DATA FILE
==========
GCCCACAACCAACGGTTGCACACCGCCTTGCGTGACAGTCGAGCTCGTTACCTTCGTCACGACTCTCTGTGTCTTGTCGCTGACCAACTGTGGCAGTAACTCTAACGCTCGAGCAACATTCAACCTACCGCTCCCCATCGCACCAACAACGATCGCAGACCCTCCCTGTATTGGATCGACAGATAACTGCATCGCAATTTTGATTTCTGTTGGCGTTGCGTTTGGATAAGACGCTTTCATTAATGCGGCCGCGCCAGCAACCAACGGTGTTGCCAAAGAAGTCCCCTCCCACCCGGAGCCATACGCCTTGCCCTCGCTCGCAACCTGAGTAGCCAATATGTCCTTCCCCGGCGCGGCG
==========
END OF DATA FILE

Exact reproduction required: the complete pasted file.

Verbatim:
GCCCACAACCAACGGTTGCACACCGCCTTGCGTGACAGTCGAGCTCGTTACCTTCGTCACGACTCTCTGTGTCTTGTCGCTGACCAACTGTGGCAGTAACTCTAACGCTCGAGCAACATTCAACCTACCGCTCCCCATCGCACCAACAACGATCGCAGACCCTCCCTGTATTGGATCGACAGATAACTGCATCGCAATTTTGATTTCTGTTGGCGTTGCGTTTGGATAAGACGCTTTCATTAATGCGGCCGCGCCAGCAACCAACGGTGTTGCCAAAGAAGTCCCCTCCCACCCGGAGCCATACGCCTTGCCCTCGCTCGCAACCTGAGTAGCCAATATGTCCTTCCCCGGCGCGGCG